A Florida-based scammer will be banned from the mortgage modification business as part of a settlement resolving Federal Trade Commission charges that he tricked financially strapped consumers into paying for mortgage-relief services that he never provided.
“Years after the economic meltdown, the FTC is still exposing and shutting down bogus mortgage relief schemes,” said Jessica Rich, Director of the Bureau of Consumer Protection. “This case highlights the depths to which scammers will sink to defraud struggling homeowners, and our resolve to hold them accountable.”
According to the FTC’s complaint, filed earlier this year, Jonathan Herbert and his Fort Lauderdale-based operation falsely claimed that it was affiliated with the federal government’s Making Homes Affordable assistance program, and that it would renegotiate consumers’ mortgages to reduce monthly payments by several hundred dollars. The FTC alleged that Herbert hid his involvement in the scam through the use of stolen identities, shell corporations, and other ruses.
Deceptively using the Federal Deposit Insurance Corporation’s (FDIC) logo and calling itself the “Federal Debt Commission,” the “Federal Mortgage Marketplace,” and the “Federal Assistance Program,” Herbert’s companies promised consumers their mortgage modifications would be completed quickly and for free. They also told consumers to stop communicating with their lenders, and to send their “new” mortgage payments to addresses in Washington, DC, which turned out to be UPS Stores, not government office buildings. These payments were then forwarded to Herbert in Florida.
Although Herbert and his companies collected more than $800,000 in payments from hundreds of consumers, they made no effort to obtain loan modifications and did not apply any of the money to pay down consumers’ existing mortgages. As a result, many consumers lost their homes, as well as thousands of dollars.
The court order settling the FTC’s charges imposes a judgment of $815,865. It also bans Herbert for life from any involvement with all debt-relief programs, including mortgage loan modifications. The order also prohibits him from misrepresenting any aspect of a financial product or service or the terms and conditions associated with such products or services.
The order also prohibits the defendants from disclosing any of the consumer information obtained through their fraudulent operations and prohibits anyone associated with them from collecting payments from any consumers who agreed to buy their fake mortgage relief services.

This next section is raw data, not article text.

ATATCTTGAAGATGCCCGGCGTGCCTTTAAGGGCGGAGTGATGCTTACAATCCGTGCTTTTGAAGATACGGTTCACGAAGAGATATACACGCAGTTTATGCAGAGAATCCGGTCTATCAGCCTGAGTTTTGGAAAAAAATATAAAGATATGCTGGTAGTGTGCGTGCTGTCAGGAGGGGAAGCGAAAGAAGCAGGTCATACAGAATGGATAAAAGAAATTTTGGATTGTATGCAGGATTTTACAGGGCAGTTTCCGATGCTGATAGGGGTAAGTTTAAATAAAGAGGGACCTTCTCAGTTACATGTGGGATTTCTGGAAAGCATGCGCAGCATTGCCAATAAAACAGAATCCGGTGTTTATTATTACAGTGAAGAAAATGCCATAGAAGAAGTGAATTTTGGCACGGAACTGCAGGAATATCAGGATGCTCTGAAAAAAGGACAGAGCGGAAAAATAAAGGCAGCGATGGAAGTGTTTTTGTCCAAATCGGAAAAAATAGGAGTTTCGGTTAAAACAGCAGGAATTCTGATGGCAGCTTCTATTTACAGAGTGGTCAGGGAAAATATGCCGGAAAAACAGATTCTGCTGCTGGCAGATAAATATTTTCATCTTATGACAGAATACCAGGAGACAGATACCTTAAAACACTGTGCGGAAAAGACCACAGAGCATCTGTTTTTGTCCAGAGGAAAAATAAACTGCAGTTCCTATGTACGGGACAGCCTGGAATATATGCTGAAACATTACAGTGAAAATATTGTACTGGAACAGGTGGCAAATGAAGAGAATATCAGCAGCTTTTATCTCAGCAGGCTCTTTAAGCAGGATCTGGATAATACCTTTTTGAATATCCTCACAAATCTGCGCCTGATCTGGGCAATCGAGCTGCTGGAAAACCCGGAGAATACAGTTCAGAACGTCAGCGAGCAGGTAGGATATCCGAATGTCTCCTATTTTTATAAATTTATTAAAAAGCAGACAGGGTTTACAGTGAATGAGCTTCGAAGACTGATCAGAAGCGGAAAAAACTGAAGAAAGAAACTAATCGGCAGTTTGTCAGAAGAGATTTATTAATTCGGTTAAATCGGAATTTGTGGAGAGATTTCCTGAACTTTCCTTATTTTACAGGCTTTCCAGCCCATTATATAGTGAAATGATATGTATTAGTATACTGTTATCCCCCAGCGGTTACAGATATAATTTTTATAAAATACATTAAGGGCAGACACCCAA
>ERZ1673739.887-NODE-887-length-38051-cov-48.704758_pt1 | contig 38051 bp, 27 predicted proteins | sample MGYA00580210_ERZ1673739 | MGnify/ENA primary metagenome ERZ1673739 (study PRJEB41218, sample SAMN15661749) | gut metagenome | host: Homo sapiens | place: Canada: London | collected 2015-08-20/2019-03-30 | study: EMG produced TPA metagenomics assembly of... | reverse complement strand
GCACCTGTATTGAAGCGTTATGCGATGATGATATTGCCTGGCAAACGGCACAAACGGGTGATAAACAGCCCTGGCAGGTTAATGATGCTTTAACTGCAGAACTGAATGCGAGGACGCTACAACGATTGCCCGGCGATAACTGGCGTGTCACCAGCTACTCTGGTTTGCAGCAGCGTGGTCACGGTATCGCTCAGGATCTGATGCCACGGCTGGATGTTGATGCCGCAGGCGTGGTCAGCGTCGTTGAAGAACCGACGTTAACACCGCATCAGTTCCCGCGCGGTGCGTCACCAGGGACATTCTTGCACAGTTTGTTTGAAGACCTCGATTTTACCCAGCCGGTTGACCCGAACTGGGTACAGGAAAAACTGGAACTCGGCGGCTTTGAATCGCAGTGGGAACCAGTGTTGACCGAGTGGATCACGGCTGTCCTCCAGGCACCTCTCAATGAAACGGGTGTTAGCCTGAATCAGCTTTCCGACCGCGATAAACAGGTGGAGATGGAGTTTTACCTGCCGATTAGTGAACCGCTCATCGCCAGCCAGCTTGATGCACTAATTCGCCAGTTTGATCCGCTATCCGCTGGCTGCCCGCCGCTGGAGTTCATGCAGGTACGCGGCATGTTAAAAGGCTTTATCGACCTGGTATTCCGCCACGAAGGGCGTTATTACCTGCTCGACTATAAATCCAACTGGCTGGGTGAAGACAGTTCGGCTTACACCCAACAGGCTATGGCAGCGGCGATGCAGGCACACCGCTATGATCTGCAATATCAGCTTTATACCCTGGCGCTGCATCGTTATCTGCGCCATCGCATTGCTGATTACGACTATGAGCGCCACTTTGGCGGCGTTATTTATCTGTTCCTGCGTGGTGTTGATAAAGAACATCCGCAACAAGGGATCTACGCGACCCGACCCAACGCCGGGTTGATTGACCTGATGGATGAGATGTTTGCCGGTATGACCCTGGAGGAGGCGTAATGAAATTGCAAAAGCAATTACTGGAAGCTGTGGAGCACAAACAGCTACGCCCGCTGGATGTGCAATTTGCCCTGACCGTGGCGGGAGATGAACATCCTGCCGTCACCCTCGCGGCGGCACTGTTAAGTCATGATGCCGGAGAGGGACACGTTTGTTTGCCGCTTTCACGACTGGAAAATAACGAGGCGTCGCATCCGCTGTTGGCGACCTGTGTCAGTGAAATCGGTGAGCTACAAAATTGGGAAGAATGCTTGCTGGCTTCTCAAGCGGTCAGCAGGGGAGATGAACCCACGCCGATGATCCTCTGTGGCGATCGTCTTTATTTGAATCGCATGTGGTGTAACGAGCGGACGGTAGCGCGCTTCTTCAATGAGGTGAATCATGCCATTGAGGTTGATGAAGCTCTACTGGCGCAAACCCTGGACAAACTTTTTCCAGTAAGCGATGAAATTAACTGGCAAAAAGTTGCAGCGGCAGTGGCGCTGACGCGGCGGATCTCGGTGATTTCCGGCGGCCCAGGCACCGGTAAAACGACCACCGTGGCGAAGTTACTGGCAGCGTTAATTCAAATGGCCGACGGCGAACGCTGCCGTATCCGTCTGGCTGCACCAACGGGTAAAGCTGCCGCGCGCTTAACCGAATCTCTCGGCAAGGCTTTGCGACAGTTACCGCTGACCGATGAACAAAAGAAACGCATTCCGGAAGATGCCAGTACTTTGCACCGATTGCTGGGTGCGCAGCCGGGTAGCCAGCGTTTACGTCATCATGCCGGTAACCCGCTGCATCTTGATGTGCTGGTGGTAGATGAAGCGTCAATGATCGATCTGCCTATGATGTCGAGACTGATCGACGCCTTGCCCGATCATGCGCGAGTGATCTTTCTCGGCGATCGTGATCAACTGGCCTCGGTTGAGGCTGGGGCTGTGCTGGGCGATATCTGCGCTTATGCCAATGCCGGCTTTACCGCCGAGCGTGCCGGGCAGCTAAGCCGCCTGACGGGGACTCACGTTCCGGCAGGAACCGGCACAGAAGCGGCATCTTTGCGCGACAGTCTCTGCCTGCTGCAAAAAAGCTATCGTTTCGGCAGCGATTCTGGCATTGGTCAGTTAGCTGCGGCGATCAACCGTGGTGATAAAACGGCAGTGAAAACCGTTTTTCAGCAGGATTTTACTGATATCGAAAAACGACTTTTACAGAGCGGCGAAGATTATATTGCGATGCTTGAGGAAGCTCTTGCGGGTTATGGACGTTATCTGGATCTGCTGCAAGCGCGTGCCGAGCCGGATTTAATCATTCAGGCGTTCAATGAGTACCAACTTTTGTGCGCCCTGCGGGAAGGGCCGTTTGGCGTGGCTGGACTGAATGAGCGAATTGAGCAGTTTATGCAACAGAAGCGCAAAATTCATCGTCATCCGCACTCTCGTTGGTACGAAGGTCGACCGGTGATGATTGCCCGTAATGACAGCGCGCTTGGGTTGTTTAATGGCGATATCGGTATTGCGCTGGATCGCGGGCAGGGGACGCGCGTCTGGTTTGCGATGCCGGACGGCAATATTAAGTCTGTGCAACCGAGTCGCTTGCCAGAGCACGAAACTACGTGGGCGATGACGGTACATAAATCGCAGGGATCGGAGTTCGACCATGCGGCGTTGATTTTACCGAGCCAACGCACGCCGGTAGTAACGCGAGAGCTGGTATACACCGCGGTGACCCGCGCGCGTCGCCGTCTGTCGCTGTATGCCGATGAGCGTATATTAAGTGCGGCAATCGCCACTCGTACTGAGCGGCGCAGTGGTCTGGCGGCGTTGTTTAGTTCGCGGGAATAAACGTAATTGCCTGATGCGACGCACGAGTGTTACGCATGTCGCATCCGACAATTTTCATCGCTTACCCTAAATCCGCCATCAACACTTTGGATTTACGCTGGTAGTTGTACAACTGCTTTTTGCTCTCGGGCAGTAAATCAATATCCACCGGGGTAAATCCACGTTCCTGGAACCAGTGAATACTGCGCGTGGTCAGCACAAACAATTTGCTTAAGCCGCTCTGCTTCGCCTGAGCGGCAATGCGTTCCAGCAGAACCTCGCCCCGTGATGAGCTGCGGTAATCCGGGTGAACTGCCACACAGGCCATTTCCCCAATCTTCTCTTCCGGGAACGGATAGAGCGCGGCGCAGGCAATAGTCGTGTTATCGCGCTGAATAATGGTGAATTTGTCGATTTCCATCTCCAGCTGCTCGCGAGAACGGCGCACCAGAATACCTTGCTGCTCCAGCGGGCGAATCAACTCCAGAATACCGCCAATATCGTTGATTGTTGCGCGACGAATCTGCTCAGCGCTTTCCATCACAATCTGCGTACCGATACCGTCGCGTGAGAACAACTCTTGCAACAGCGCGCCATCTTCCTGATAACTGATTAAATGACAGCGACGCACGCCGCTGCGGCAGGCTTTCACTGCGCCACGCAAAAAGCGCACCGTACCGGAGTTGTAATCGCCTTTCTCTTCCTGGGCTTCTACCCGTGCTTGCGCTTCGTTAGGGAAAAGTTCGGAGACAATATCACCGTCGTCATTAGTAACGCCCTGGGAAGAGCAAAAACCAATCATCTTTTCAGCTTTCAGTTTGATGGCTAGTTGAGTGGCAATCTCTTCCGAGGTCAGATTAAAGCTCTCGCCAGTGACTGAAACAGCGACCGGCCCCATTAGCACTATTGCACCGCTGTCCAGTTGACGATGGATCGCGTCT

For consumer information about avoiding mortgage and foreclosure rescue scams, see Home Loans.
The Commission vote approving the proposed final order was 5-0. The stipulated final order was filed in the U.S. District Court for the Southern District of Florida, and entered on December 12, 2014.
The court order announced today settles the FTC’s charges against: FMC Counseling Services, Inc.; FDC Assoc Group, Inc.; FDC Businesses, Inc.; FMC Review Corporation, NDR Group, Inc.; FMC Consultants Group, Inc., and Jonathan L. Herbert, individually and doing business as Federal Debt Commission, Inc; FDC Financial, Inc., and FDC Consultants, Inc.
NOTE: Stipulated final orders have the force of law when approved and signed by the District Court judge.
The Federal Trade Commission works for consumers to prevent fraudulent, deceptive, and unfair business practices and to provide information to help spot, stop, and avoid them. To file a complaint in English or Spanish, visit the FTC’s online Complaint Assistant or call 1-877-FTC-HELP (1-877-382-4357). The FTC enters complaints into Consumer Sentinel, a secure, online database available to more than 2,000 civil and criminal law enforcement agencies in the U.S. and abroad. The FTC’s website provides free information on a variety of consumer topics. Like the FTC on Facebook, follow us on Twitter, and subscribe to press releases for the latest FTC news and resources.
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